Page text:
This year the Curiosity rover supposedly discovered traces of life on Mars, but a study claims NASA may have had evidence of life in the Martian soil as early as 1976.
The Viking rovers 1 and 2 were Earth’s first spacecrafts to land on Mars, they took the first high-resolution images of the red planet and were the first to collect geological data.
Now, in a study recently published in the journal of Astrobiology, scientists Gilbert Levin and Patricia Ann Straat, from Arizona State University and the US National Institutes of Health, say the soil collected by the robots 40 years ago is in need of another testing.
Viking 1 and 2 conducted three probes into Mars’ biology by collecting soil, one of which was done with the Labeled Release (LR) experiment. Scientists tested the soil picked up by the rovers for any signs of life by mixing it with nutrient-rich water.
Supposedly, if the soil contained signs of life, it would metabolize the nutrients in the water dropped by the robot – and, surprisingly, it did. The LR test was reportedly compared to Earth soil from Death Valley to Antarctica just to be sure, which seemed to support a positive result for life on Mars.
However, the two other soil experiments proved to be less exciting as they contained no evidence of organic material, and therefore no presence of life, so NASA concluded that a non-biological process must be responsible for the supposed false positive of LR’s result.
However, in light of recent findings, the study by Dr.Levin and Dr.Straat into LR’s results suggests it’s possible that biological processes were responsible for the positive result and the doctors are calling for the soil to be reexamined.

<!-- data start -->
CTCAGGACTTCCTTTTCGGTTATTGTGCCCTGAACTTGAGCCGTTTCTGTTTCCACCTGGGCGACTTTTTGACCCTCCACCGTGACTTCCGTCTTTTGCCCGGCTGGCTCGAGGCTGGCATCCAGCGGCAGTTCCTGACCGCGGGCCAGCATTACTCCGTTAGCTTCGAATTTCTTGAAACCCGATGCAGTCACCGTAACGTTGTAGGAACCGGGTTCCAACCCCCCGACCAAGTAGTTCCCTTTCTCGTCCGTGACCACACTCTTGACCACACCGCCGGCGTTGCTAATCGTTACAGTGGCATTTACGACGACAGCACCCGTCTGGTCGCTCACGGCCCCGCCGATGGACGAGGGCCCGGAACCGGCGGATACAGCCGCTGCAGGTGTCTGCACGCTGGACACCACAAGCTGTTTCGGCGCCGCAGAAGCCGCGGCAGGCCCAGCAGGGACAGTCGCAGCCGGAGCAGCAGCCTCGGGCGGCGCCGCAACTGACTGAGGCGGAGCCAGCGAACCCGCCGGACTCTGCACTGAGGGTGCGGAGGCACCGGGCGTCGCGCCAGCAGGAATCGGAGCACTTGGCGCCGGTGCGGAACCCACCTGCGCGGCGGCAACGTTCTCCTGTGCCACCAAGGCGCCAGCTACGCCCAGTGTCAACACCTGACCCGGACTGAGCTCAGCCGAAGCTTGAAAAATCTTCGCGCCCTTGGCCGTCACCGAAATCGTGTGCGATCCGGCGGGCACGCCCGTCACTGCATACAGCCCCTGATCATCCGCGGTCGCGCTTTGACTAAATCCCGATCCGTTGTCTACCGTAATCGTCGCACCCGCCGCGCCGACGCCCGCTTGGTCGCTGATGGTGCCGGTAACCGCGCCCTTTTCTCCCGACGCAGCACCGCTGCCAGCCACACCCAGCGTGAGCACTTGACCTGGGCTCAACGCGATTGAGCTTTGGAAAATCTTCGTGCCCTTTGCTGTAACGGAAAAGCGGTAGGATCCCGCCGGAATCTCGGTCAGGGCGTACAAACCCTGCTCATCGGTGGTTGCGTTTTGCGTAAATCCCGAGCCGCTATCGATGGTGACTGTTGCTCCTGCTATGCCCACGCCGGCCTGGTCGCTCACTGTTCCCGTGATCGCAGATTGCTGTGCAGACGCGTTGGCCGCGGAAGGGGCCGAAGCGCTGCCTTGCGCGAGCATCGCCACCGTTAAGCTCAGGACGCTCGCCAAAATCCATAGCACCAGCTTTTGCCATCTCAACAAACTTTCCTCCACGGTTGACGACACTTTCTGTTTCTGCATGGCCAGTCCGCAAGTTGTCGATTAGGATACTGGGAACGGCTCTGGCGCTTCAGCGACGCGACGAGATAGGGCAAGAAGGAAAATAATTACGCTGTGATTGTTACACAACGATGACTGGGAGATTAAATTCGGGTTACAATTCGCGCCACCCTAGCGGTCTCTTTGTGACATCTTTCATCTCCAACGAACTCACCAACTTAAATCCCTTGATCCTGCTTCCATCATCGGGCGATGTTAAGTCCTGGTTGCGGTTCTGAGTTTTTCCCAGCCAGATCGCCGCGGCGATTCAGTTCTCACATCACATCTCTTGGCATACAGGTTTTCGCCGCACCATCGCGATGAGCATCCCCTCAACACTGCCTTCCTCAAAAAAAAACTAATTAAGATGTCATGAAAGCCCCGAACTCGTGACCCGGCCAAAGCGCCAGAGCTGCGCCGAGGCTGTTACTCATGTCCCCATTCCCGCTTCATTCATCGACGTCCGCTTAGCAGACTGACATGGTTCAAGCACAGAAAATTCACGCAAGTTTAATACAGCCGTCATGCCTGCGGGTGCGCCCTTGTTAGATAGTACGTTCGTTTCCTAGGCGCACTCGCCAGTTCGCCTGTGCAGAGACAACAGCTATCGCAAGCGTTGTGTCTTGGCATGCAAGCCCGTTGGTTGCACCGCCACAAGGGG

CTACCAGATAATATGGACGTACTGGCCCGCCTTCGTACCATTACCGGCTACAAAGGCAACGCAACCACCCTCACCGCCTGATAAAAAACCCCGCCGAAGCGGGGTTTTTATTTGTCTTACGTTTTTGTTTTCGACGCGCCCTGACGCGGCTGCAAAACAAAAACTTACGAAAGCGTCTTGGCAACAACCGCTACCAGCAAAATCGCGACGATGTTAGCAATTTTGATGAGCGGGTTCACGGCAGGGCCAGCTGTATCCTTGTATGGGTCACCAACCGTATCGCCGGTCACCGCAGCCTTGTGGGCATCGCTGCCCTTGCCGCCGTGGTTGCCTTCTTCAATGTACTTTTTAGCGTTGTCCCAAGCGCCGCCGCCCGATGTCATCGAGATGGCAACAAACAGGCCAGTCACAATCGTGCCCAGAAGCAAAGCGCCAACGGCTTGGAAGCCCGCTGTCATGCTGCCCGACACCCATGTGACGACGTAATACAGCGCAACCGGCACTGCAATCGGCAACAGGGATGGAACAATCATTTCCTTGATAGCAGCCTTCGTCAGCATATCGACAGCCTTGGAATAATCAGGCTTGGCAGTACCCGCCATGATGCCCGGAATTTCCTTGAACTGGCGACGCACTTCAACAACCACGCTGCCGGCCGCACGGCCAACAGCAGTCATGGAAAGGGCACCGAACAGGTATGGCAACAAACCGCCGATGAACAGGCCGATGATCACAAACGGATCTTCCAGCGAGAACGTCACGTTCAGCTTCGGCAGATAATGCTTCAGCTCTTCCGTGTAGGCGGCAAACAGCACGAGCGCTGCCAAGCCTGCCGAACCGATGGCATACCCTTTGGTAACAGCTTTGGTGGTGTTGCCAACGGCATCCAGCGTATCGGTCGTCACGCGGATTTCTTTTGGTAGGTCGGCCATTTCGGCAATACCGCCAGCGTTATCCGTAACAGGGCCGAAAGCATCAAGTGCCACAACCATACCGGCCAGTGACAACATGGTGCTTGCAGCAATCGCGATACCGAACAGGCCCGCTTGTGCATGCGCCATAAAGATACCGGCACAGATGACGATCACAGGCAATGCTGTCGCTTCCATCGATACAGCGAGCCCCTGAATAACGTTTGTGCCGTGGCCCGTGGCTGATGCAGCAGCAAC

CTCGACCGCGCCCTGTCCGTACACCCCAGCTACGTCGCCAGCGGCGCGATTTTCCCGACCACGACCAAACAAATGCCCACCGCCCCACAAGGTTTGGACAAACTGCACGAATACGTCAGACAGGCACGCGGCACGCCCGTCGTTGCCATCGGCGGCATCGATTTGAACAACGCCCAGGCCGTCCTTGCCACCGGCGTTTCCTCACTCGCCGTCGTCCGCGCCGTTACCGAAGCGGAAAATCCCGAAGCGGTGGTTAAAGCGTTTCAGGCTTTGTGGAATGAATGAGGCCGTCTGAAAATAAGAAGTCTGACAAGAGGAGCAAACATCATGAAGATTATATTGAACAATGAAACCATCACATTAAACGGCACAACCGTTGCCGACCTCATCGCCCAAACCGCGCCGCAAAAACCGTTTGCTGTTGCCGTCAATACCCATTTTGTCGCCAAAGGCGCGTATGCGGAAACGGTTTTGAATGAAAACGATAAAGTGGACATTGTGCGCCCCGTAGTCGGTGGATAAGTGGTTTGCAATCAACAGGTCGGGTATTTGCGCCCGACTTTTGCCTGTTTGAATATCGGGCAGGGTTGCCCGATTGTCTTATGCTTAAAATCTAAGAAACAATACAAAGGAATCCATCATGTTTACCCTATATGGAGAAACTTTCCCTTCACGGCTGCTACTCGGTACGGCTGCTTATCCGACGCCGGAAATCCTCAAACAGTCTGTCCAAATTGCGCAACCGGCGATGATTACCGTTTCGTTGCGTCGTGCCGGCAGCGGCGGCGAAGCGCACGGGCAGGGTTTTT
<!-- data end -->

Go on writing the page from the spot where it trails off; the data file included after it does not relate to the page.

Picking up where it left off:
“Many believe that the martian environment is inimical to life and the LR responses were nonbiological, attributed to an as-yet-unidentified oxidant (or oxidants) in the martian soil,” the authors write.
“That extant life is a strong possibility, that abiotic interpretations of the LR data are not conclusive, and that, even setting our conclusion aside, biology should still be considered as an explanation for the LR experiment.”
NASA concurred that the study makes a strong case for the contradictory results to be reexamined, adding that the possibility of life on Mars “must be considered”.
“Even if one is not convinced that the Viking LR results give strong evidence for life on Mars, this paper clearly shows that the possibility must be considered,” said Dr. Chris McKay, a senior editor of Astrobiology and an astrobiologist with NASA, to Science Daily.
“We cannot rule out the biological explanation. This has implications for plans for sample return from Mars and for future human missions,” he added.